Counterpoint: Should Active Surveillance Be Used for Gleason 3+4 Prostate Cancer?

OncologyOncology Vol 33 No 6
Volume 33
Issue 6

In this Point/Counterpoint, Drs. Madueke and Abern argue that active surveillance should not currently be considered for patients with intermediate-risk prostate cancer.

Oncology (Williston Park). 33(6):235, 237-8, 242.

Ikenna Madueke, MD, PhD

Michael R. Abern, MD

Table. Summary of Current Drawbacks to Offering AS for Intermediate-Risk Prostate Cancer

Active surveillance has been proven safe in men with low-risk prostate cancer.[1-3] More recently, it has been suggested that the inclusion criteria for active surveillance should be expanded to include men with Gleason score 3+4 histology. The National Comprehensive Cancer Network (NCCN) guidelines list active surveillance as an option for favorable intermediate-risk prostate cancer, which is defined as confined to the organ, with a clinical stage of T2, Gleason score 3+4, or a prostate-specific antigen (PSA) level of 10–20 ng/mL, as well as less than 50% of positive biopsy cores.[4] Much of the rationale for this guideline is based on the revised International Society of Urological Pathology (ISUP) definition of Gleason pattern 4 disease from 2005, which has resulted in reclassification of cases formerly reported as Gleason score 3+3 to 3+4 and 4+3.[5] However, we propose that active surveillance should not be routinely offered to all men with Gleason score 3+4 prostate cancer, since the drawbacks of active surveillance are potentially magnified in this population.

While Gleason pattern 4 has evolved over time, currently four architectural subtypes exist: ill-formed, fused, glomeruloid, and cribriform.[6] Several groups have shown Gleason score 3+4 prostate cancer with cribriform architecture on biopsy to be associated with distant metastasis and pathologic upstaging on radical prostatectomy (RP).[7,8] While the outcomes of active surveillance for men with cribriform Gleason pattern 4 disease have not been adequately studied, available evidence suggests this to be a relative contraindication.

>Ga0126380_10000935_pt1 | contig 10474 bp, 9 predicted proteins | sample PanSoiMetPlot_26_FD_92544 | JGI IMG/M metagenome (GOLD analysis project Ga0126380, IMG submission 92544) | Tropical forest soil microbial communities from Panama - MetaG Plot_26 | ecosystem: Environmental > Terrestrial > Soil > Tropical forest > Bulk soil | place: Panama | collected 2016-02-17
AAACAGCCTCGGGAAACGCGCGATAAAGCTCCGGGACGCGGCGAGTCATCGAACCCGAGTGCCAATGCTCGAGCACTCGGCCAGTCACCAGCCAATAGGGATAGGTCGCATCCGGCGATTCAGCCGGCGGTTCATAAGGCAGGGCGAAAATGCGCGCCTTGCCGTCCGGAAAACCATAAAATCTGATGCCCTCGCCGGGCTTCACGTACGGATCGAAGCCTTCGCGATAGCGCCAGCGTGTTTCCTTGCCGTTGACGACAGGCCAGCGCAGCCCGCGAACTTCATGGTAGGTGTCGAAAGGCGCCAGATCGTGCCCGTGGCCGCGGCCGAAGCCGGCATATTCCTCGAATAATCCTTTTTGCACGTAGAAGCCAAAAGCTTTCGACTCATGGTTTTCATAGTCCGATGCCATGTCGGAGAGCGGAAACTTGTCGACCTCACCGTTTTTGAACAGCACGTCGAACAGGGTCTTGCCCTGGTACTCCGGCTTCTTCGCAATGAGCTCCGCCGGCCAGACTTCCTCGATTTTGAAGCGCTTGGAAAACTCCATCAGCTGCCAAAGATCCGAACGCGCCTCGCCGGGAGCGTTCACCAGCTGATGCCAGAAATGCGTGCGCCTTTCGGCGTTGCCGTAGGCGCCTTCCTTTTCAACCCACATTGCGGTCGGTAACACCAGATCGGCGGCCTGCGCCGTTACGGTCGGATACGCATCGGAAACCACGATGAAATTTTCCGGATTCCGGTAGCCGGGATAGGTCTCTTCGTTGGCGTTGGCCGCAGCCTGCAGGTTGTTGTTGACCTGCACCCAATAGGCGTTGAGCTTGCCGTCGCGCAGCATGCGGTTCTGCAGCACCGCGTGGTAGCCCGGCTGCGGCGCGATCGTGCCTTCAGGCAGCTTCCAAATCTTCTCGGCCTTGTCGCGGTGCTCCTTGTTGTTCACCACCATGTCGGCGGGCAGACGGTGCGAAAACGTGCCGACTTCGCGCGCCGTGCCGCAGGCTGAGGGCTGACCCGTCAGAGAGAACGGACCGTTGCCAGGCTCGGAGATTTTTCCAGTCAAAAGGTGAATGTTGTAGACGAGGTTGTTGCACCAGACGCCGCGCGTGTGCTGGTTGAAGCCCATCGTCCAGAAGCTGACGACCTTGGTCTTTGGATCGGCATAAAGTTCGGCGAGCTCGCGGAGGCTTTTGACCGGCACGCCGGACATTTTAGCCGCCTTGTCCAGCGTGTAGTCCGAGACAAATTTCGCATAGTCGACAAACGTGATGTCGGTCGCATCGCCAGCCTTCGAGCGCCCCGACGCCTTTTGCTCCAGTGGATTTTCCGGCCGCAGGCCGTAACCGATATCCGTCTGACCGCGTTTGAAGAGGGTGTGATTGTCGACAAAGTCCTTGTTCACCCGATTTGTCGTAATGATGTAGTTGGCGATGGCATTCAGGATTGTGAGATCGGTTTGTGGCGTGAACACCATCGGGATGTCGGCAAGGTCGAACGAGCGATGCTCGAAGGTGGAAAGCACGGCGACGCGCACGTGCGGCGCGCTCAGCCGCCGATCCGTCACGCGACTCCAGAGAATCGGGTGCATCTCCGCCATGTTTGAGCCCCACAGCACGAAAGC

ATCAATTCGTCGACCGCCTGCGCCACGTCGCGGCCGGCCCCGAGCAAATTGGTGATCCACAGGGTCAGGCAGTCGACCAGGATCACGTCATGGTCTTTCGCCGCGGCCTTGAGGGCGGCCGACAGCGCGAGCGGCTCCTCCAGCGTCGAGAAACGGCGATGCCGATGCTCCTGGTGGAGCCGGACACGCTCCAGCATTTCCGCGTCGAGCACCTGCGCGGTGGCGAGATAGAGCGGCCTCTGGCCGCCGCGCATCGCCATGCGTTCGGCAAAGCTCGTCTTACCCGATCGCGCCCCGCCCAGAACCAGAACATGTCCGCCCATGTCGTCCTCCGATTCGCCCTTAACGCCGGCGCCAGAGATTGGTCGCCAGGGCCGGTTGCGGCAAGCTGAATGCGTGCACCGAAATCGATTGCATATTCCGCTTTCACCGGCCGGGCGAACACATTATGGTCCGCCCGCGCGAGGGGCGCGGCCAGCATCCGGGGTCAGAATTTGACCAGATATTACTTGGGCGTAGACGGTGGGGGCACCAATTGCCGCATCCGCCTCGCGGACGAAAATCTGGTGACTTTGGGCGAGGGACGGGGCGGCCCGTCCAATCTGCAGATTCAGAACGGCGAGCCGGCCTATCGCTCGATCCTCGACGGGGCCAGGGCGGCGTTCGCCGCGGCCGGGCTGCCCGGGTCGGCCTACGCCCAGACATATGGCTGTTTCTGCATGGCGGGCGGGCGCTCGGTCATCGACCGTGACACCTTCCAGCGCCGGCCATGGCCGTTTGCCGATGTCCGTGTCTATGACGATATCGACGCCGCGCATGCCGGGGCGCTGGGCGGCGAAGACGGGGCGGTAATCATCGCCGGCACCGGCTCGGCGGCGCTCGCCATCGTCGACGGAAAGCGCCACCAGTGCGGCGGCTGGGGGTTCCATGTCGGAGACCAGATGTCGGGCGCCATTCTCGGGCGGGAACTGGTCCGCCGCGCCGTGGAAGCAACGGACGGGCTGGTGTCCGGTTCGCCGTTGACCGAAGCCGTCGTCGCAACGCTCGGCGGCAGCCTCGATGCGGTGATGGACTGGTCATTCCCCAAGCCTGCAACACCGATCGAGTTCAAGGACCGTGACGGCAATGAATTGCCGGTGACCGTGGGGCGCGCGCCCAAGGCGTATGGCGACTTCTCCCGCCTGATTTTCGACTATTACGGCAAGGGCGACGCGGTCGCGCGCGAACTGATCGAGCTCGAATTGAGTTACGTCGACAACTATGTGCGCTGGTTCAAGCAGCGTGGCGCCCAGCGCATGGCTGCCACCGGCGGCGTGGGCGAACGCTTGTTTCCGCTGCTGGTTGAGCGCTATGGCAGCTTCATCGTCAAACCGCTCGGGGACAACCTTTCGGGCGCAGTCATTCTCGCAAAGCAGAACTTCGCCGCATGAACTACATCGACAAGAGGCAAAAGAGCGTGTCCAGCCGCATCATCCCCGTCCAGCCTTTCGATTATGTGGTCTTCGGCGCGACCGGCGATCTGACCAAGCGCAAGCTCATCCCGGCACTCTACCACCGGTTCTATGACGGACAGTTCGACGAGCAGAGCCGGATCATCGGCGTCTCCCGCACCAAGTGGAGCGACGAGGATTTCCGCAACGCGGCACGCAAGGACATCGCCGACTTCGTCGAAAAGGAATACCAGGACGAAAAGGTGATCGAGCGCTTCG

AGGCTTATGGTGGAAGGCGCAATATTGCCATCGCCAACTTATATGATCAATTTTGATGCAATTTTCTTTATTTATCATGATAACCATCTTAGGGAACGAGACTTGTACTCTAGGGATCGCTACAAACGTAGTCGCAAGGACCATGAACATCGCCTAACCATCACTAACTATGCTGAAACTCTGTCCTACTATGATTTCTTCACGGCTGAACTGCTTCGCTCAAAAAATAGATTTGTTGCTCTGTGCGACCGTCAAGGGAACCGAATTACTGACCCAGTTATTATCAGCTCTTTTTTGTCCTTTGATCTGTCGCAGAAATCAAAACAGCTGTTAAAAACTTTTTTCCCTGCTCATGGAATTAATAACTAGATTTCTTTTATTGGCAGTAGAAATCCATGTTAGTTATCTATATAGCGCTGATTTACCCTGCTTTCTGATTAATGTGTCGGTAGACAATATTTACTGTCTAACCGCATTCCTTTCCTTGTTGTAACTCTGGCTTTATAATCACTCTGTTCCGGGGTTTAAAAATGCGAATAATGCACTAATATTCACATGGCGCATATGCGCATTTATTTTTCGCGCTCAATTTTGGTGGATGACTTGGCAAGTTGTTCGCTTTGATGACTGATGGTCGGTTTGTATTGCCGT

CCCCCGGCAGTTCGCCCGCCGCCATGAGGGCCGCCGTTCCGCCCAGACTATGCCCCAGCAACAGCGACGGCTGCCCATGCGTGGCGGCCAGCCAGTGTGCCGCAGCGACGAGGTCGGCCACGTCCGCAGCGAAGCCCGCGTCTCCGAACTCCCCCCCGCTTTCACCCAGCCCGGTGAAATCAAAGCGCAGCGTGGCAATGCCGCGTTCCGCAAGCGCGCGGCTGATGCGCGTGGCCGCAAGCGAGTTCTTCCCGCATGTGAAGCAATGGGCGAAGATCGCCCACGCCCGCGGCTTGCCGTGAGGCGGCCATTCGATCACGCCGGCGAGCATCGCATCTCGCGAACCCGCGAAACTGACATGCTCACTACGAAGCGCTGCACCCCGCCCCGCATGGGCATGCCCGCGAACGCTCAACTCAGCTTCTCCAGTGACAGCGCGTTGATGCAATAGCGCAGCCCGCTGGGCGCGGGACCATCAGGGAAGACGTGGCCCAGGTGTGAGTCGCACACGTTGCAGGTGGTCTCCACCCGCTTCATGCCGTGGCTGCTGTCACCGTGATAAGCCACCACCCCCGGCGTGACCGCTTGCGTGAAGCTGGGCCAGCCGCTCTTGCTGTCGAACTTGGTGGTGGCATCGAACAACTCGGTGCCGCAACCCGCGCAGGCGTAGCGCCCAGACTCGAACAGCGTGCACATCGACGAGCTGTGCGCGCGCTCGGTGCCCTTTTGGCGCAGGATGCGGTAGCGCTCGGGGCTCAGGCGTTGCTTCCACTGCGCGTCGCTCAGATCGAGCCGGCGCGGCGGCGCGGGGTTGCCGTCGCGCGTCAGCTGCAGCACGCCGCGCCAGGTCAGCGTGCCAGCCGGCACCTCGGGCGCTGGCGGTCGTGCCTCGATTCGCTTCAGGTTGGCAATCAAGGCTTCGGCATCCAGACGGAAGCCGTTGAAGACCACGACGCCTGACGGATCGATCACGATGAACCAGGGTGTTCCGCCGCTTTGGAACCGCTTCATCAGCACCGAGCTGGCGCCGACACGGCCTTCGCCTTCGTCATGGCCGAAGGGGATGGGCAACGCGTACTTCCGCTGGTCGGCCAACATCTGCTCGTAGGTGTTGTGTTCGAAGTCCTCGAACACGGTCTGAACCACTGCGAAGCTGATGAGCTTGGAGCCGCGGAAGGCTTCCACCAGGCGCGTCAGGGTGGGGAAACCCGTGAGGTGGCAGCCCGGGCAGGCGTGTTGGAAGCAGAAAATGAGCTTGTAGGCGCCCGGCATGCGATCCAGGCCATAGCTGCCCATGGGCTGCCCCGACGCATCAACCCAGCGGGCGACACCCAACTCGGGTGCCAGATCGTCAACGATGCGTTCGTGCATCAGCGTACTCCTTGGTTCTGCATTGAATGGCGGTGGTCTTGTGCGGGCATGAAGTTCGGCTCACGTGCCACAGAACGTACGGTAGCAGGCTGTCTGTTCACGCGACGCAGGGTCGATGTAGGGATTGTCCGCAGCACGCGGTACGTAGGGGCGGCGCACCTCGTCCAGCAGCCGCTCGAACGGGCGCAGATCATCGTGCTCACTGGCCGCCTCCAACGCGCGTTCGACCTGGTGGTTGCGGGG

The percentage of men who will eventually undergo curative treatment after starting active surveillance ranges from 20% to 50%.[9,10] For men with low-risk disease, multiple reports have shown that delayed RP is not associated with adverse pathology on final RP specimen.[11-13] However, we previously retrospectively investigated 1,561 low- and intermediate-risk men from multiple Veterans Affairs centers and showed that a delay > 9 months to RP in men with intermediate-risk prostate cancer was associated with biochemical recurrence (BCR) and positive surgical margins (PSMs).[14] The same findings were true in “lower-risk” subgroups of men with intermediate-risk prostate cancer, including those with low-volume Gleason score 3+4 disease. Similarly, Cooperberg et al retrospectively evaluated the CapSURE database for men with intermediate-risk disease as defined by Gleason score 3+4 or a UCSF Cancer of the Prostate Risk Assessment (CAPRA) score of 3–5 managed with active surveillance who ultimately underwent RP.[15] They reported a 50% incidence of pT3 disease in the active surveillance arm compared with 23% in the entire cohort that underwent immediate RP, suggesting that active surveillance may be suboptimal for men with favorable intermediate-risk disease.